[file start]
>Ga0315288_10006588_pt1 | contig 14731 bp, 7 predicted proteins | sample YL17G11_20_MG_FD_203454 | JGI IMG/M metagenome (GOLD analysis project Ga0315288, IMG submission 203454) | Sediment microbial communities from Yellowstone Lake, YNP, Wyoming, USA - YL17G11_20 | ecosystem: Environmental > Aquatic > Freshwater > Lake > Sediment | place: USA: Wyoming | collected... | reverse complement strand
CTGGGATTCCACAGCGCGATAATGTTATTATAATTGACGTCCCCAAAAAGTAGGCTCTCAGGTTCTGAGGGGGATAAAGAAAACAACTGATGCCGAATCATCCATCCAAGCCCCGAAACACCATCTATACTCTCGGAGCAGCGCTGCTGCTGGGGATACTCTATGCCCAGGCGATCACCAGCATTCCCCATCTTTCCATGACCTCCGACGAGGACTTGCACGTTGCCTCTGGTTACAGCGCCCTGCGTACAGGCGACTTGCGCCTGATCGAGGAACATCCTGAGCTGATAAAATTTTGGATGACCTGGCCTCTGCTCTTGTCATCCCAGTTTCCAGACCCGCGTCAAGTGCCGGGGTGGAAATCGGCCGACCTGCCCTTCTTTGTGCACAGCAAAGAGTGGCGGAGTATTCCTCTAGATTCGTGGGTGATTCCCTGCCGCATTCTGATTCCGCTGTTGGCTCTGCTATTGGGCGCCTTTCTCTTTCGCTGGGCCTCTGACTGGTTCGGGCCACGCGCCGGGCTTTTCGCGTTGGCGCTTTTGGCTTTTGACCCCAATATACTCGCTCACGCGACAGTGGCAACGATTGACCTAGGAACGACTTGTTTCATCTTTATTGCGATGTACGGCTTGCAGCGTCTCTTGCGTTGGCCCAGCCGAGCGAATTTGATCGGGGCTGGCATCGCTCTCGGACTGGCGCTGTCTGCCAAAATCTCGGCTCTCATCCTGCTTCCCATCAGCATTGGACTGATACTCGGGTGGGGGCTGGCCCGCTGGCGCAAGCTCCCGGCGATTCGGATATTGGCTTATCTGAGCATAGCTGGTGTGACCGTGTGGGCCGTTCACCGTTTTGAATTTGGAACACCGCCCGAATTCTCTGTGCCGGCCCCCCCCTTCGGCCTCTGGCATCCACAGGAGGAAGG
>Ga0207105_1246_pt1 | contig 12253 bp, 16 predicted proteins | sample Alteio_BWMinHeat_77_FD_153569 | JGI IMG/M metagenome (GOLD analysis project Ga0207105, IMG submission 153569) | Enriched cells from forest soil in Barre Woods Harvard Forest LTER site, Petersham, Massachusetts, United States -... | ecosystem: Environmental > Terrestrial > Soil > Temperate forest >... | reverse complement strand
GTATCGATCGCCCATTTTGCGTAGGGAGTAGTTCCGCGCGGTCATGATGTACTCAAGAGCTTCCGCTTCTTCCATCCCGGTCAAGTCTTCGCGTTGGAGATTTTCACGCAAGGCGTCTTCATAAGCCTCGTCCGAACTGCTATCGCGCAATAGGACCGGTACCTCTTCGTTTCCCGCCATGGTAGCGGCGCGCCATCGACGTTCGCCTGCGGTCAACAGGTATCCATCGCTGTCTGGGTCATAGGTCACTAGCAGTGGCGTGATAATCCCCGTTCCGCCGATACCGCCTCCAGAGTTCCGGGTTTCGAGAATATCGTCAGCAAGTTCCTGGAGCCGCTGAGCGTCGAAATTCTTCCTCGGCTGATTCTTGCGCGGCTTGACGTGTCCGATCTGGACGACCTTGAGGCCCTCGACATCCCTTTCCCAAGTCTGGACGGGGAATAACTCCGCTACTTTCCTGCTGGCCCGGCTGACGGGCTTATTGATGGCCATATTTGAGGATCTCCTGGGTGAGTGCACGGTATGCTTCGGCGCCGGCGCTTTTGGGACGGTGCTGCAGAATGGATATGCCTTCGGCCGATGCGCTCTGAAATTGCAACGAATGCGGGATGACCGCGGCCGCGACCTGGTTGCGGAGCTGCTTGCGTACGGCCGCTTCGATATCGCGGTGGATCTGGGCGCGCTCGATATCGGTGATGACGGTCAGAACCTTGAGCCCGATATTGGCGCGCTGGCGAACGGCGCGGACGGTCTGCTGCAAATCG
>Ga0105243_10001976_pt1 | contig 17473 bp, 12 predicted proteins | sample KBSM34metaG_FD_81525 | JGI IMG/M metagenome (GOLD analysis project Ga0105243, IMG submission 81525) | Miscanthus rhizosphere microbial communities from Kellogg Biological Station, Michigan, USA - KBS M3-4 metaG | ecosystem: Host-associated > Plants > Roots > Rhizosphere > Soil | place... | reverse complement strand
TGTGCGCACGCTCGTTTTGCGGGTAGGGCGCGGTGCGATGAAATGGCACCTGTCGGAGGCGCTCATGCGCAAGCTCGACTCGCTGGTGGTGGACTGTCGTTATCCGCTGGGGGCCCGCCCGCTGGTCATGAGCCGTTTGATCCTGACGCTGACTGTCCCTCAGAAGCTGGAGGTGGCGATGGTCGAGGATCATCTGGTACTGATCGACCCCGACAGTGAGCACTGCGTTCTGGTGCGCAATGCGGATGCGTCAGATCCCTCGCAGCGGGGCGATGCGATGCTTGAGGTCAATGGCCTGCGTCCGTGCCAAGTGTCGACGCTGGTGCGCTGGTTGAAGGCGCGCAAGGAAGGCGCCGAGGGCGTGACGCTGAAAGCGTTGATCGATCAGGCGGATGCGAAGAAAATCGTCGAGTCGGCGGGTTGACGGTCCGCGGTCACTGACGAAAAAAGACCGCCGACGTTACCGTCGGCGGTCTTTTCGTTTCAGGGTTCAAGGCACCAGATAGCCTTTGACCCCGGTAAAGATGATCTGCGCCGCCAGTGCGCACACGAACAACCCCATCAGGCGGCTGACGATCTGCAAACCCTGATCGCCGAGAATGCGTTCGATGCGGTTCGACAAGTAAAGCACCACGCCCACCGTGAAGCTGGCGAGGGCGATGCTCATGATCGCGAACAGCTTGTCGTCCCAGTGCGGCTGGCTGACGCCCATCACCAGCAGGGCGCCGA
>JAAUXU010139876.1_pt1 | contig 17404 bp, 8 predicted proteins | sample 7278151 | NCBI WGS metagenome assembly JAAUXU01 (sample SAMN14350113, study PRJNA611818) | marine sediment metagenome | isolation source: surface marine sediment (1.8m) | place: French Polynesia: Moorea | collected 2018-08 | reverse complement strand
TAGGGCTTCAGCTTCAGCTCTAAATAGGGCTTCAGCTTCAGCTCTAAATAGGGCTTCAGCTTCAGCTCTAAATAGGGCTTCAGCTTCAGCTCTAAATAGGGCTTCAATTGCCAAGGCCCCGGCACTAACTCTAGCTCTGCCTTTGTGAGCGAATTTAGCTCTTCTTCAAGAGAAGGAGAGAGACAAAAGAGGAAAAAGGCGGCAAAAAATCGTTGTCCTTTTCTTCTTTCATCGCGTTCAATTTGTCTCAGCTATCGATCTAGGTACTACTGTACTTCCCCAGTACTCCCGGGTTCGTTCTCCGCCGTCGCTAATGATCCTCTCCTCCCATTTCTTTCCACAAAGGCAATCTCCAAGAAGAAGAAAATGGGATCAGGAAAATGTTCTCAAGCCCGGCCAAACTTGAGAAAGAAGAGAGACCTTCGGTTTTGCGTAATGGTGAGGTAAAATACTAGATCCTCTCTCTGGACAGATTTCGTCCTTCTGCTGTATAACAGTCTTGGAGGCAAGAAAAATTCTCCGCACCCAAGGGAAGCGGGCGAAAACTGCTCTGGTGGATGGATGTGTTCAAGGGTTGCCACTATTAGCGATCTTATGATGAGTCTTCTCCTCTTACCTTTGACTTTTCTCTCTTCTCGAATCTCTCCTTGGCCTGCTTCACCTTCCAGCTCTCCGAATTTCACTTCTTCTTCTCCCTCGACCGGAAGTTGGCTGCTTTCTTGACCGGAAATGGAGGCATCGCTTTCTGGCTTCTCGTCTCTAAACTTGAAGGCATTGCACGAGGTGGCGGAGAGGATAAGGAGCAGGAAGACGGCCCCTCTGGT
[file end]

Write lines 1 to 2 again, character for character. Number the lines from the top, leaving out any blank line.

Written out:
>Ga0315288_10006588_pt1 | contig 14731 bp, 7 predicted proteins | sample YL17G11_20_MG_FD_203454 | JGI IMG/M metagenome (GOLD analysis project Ga0315288, IMG submission 203454) | Sediment microbial communities from Yellowstone Lake, YNP, Wyoming, USA - YL17G11_20 | ecosystem: Environmental > Aquatic > Freshwater > Lake > Sediment | place: USA: Wyoming | collected... | reverse complement strand
CTGGGATTCCACAGCGCGATAATGTTATTATAATTGACGTCCCCAAAAAGTAGGCTCTCAGGTTCTGAGGGGGATAAAGAAAACAACTGATGCCGAATCATCCATCCAAGCCCCGAAACACCATCTATACTCTCGGAGCAGCGCTGCTGCTGGGGATACTCTATGCCCAGGCGATCACCAGCATTCCCCATCTTTCCATGACCTCCGACGAGGACTTGCACGTTGCCTCTGGTTACAGCGCCCTGCGTACAGGCGACTTGCGCCTGATCGAGGAACATCCTGAGCTGATAAAATTTTGGATGACCTGGCCTCTGCTCTTGTCATCCCAGTTTCCAGACCCGCGTCAAGTGCCGGGGTGGAAATCGGCCGACCTGCCCTTCTTTGTGCACAGCAAAGAGTGGCGGAGTATTCCTCTAGATTCGTGGGTGATTCCCTGCCGCATTCTGATTCCGCTGTTGGCTCTGCTATTGGGCGCCTTTCTCTTTCGCTGGGCCTCTGACTGGTTCGGGCCACGCGCCGGGCTTTTCGCGTTGGCGCTTTTGGCTTTTGACCCCAATATACTCGCTCACGCGACAGTGGCAACGATTGACCTAGGAACGACTTGTTTCATCTTTATTGCGATGTACGGCTTGCAGCGTCTCTTGCGTTGGCCCAGCCGAGCGAATTTGATCGGGGCTGGCATCGCTCTCGGACTGGCGCTGTCTGCCAAAATCTCGGCTCTCATCCTGCTTCCCATCAGCATTGGACTGATACTCGGGTGGGGGCTGGCCCGCTGGCGCAAGCTCCCGGCGATTCGGATATTGGCTTATCTGAGCATAGCTGGTGTGACCGTGTGGGCCGTTCACCGTTTTGAATTTGGAACACCGCCCGAATTCTCTGTGCCGGCCCCCCCCTTCGGCCTCTGGCATCCACAGGAGGAAGG